• Start the first cut on the underside of the limb a foot or so from the parent branch or trunk.
• Make a complete second cut slightly further out on the top side of the limb. This will allow it to drop smoothly, and avoid tearing the bark.
• Finally, make a clean cut to remove the remaining stub of the branch. When making this final cut, do it smoothly outside of the branch bark ridge and the evident collar, not flush to the parent branch or trunk. This allows for proper healing.
For help cutting very large limbs, or those high in your tree, contact your local arborist.

Tree Planting Tips and Species Recommendations

Q: Quite a few boxelder trees have grown up on our hill that runs down into a wetland. They are the only trees growing there except sumac along the edges of the woods. Should we let the hill remain just boxelder or plant another species of tree? We also want to plant native understory plants to make it a healthy ecosystem. The soil is a clay loam soil. Do you have any recommendations for what we should plant?

Sugar maple, Acer saccharum

Sugar maple, Acer saccharum. Credit: Bruce Marlin/WikimediaCommons

A: You want to create a miniature urban forest environment with a variety of trees so that they complement each other and so one single insect or disease doesn’t infest a single species.We would discourage planting additional boxelder because of the brittle nature of the wood and attraction of boxelder bugs. We recommend you retain as much sumac as possible. Try digging and moving some plants to other areas to start new colonies. Boxelder should be cut to a stump. Then, treat the cut stump with herbicide to prevent resprouting. Plant river birch toward the bottom of the slope where the soil is moist. Plant sugar maple or bur oak toward the top of the slope where the soil is drier. In a couple decades, when the top of the slope is ready for understory, plant ironwood or Amelanchier species.
Q: I would appreciate some advice on tree planting. I live in a small northeast town in Pennsylvania, and I’d like to plant some trees around my yard instead of building a fence. I am told that this is a bad idea because the roots could hurt the sewer pipes. Is this true?
A: For the most part, this is incorrect. A root cannot destroy a cast iron pipe, which is the type most commonly used between a house and city line. However, roots could be troublesome to a clay pipe. If you are concerned, check first to find out what type of pipes you have.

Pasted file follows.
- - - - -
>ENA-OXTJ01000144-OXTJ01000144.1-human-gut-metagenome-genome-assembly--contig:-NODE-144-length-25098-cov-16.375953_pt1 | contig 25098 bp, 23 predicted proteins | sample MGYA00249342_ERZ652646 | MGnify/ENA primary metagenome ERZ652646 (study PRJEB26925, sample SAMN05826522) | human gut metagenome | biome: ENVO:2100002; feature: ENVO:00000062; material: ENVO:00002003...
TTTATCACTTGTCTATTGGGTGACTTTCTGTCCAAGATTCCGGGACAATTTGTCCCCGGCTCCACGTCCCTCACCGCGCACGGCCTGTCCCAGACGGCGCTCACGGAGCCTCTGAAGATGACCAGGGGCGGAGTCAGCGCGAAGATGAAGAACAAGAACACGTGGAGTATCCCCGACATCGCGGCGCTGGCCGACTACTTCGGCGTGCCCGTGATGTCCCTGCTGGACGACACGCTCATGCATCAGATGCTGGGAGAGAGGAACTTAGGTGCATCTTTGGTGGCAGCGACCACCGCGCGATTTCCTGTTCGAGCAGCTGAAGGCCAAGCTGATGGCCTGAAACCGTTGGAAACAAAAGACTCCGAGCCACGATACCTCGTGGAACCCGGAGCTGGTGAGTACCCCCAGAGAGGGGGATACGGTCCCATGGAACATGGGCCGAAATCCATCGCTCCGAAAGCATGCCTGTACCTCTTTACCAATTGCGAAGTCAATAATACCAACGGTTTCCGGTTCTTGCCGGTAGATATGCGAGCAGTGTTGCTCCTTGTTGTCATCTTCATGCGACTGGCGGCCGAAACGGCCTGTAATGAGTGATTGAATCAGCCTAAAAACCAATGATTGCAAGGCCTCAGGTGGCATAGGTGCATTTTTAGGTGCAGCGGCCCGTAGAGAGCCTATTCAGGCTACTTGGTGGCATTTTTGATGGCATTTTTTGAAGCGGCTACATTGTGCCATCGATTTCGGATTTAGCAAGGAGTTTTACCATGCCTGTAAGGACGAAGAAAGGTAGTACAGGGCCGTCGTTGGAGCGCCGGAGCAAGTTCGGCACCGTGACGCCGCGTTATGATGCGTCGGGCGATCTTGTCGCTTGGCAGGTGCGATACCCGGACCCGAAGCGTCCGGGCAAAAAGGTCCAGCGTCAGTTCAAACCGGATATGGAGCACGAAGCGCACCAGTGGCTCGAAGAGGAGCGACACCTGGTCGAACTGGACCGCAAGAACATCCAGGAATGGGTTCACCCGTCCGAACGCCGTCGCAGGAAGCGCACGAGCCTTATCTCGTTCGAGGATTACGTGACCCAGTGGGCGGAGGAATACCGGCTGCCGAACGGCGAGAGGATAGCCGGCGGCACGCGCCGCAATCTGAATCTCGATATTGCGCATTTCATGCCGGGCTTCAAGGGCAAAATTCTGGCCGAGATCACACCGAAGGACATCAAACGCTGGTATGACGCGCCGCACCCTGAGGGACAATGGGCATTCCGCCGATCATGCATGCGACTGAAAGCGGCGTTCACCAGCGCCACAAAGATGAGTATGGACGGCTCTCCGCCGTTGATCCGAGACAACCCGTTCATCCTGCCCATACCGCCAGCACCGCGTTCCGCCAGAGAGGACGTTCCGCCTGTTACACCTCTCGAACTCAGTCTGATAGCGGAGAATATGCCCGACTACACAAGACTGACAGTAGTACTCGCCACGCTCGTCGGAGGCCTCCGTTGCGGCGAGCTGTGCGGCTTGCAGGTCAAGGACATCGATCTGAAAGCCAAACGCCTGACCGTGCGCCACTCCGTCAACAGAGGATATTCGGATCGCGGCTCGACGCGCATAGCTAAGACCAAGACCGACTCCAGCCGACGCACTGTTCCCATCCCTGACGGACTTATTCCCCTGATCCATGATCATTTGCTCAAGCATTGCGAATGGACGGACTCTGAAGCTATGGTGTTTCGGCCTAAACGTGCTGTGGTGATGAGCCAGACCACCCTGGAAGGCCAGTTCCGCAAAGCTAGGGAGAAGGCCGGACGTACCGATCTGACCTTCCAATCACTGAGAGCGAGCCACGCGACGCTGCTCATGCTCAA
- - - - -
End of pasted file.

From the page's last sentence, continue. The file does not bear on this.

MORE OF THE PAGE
Q: We have a black walnut tree that has been in our yard for many years. Are the nuts safe to eat? If so, do we need to do anything special to remove the outside covering? Also, can you recommend a tree or trees that would be safe to plant near a septic system? Do you have any suggestions for trees with a tap root since they should pose less of a problem?
A: The black walnuts are safe to eat, but it is a messy process. The outer covering must be removed, but handling it will stain your hands with a difficult-to-remove and long-lasting dark color, so gloves may be a good idea. The inner, harder shell must be cracked to get at the meat. Yield of meat per nut is relatively small for the amount of work required to extract it.As for your second question, we can offer a list of trees not to plant near a septic system. Avoid planting silver maple, willow, tree of heaven, alder, mulberry, poplar, black locust or elm. In the juvenile form, nut trees (oak, hickory, walnut, etc.) have tap roots, but after about seven to 10 years, the tap evolves. Essentially, no tree that is more than 10 years old will have a tap root.
Q: My organization was recently given a small, grafted Johnny Appleseed tree. It is in a large pot while we wait to find a permanent spot to plant it next spring. While storing it in the pot, I am considering keeping it inside our museum for the winter and placing it on display. However, would it be best for the tree’s development to go through a winter freeze outside? Can I keep it inside for one winter or would it be best to put it outside?

Apple tree sapling

Apple tree sapling. Credit: David Masters

A: The tree will not do well in a heated indoor location. If you cannot plant it now, you should keep it in a place that provides conditions as close to outdoors as you can get. An unheated garage would be appropriate. Another option is to put the pot outside and mound leaves or other insulating materials around it to prevent the roots from freezing.
Q: I live in Houston, Texas, and we are looking for evergreen trees (not pines). We lost oaks during a hurricane and would like to replace them with trees that are more self-sufficient. The soil is mostly hard Texas clay. Could you suggest something that wouldn’t need constant care, but would stay green?
A: Other than pines, an evergreen that might work in your area is the Leyland cypress. They grow quickly, and can reach heights of 80 to 100 feet.
Q: I have some Douglas-fir trees and am trying to figure out exactly how old they are. Is there a rule of thumb for determining a tree’s age based on its diameter?
A: The most accurate way to tell a tree’s age is its rings. However, where this isn’t an option, we can use other factors to estimate the age. Because of heavy logging of Douglas-fir in the late 1800s, most of the trees growing today would either be less than 120 years old or older than that by centuries. If you check with local resources, you may be able to find out if your trees were missed by the logging. If so, this could provide a rough estimate of their ages.